Arnold Kling  

Shiller is bold?

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A reader asked me to comment on Robert Shiller's column, where he says,


In 1932, the National Association of Real Estate Boards proposed and Congress created the Federal Home Loan Bank System, modeled after the Federal Reserve System. Twelve regional banks were created, and a Federal Home Loan Bank Board, like the Federal Reserve board, was set up to oversee them. This was an ambitious plan: these banks were to be a special lender of last resort for real estate, discounting mortgages so that troubled banks and loan associations could keep issuing mortgages.

...In 1934, Congress created the Federal Housing Administration; it insured mortgages and insisted they be 20-year fixed-rate and self-amortizing.

The Federal Deposit Insurance Corporation, a radically new invention intended to prevent runs on banks from depleting resources for home mortgages, among other calamities, was also created in 1934. And in 1938, Congress created Fannie Mae, which eventually led to the huge securitization of mortgages.

Seven decades later, our reaction to the current crisis is anemic in comparison.


The way Shiller sees it, we have another housing crisis, so we need to create another set of new agencies and regulations.

Another way to look at it is as follows: all of the institutions from the 1930's, plus some created since then, have not solved today's problems. In fact, most of them contributed to the sub-prime frenzy.

The really bold thinking, in my view, would be to ask why we need to subsidize the heck out of home ownership. Saying we need to pour more government support onto the housing market is like saying we need to deal with obesity by increasing the allotment of food stamps.


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COMMENTS (10 to date)
bee writes:

Shiller must feel that large corporations need to be guaranteed a profit ... or maybe he feels that regulations will structure markets in such a manner that we can achieve perfection ... or maybe Shiller cannot let his economic training shed light on the core issues ... or maybe he wants to feel more than he wants to understand ...

Blogging has enabled me to see more clearly what an old economics prof shared with me ... many think only to justify what they want to feel ... feeling is increasingly dominating academics ... The problem is that academics is far removed from acting ...

Shiller must come to appreciate that variability is real and that its appearance in the world cannot be extracted by regulation ... I am sure that he appreciates that reductions in variance reduce the expected return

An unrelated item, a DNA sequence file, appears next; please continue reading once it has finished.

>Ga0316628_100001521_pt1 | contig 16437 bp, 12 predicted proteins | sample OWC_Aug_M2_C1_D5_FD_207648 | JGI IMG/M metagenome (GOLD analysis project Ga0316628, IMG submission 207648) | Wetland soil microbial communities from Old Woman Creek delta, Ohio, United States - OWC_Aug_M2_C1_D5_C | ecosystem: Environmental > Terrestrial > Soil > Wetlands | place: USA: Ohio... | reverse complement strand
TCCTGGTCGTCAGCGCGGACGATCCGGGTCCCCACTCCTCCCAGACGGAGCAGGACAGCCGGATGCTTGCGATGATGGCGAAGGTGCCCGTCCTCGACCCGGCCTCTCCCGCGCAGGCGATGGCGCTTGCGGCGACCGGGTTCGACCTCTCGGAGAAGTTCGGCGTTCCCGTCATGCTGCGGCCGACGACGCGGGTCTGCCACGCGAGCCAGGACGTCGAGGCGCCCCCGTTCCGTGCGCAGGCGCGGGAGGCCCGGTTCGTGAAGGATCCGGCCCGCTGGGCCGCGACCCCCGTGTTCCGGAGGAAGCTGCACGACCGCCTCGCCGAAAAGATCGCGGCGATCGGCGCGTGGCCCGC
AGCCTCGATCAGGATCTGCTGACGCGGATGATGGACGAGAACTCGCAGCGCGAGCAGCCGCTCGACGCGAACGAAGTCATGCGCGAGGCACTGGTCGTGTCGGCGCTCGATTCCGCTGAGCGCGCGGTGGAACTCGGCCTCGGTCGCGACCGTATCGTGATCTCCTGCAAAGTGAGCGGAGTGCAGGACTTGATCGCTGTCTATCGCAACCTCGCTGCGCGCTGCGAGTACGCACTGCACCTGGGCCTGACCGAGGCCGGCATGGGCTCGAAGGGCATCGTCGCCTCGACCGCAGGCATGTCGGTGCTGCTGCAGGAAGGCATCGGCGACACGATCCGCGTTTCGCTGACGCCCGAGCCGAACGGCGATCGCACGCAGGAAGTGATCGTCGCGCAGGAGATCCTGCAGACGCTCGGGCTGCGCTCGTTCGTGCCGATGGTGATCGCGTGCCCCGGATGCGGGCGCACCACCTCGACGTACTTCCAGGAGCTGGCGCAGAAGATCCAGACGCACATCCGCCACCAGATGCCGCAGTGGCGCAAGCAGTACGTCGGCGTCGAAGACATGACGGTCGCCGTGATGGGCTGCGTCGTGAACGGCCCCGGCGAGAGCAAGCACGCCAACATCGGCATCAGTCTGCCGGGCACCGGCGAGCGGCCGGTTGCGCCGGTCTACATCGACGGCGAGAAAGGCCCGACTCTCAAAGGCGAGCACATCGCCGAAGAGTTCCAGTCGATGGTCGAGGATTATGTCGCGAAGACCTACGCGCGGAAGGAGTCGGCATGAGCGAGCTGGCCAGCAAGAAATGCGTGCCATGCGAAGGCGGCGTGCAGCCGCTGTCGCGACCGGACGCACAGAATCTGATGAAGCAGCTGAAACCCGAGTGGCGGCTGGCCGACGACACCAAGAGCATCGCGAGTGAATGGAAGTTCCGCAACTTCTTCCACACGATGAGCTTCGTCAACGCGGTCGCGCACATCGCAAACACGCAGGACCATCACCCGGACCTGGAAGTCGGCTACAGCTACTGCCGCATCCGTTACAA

cliff styles writes:

"The really bold thinking, in my view, would be to ask why we need to subsidize the heck out of home ownership. Saying we need to pour more government support onto the housing market is like saying we need to deal with obesity by increasing the allotment of food stamps."

what you said, Arnold...

General Specific writes:

How come no analysis? Similes using "like" are fun but the reader who asked for some analysis must be sorely disappointed.

Now if you're saying that the government should remove the tax subsidy for mortgages, I agree. But that has nothing to do with the fact that markets often fail, particulalry when any fool has the ability to hang up a sign called "mortgage lender."

It's easy for people, particularly libertarians, to "perform analysis" by screaming "too much government," similar to that proverbial chicken, but it's not really analysis.

Free markets are, like, bubbly. That's my valley girl brand of simile. And bubbly stuff sometimes need a cap, like on a soda bottle (another simile), or government regulation, to keep them from bubbling over everyone else.

BTW: Still betting that housing is REAListically priced? I'm still voting for real-estate down, oil steady to up.

Nathan Smith writes:

I would agree that subsidizing homeownership is a bad idea. I suspect, for example, that it creates a bias in favor of living arrangements that make for easily definable property rights in real estate, e.g., sprawling suburbs, as opposed to densified arrangements like tenements; if so, it is responsible for a lot of extra pollution and deaths in car accidents. The subsidy is also regressive, benefiting the homeowning middle and upper classes at the expense of the renting young. Homeowning also imposes inordinate and unnecessary financial risk on some classes of the population that might do better to rent, put their savings in the stock market, and avoid the roller-coaster ride of home prices.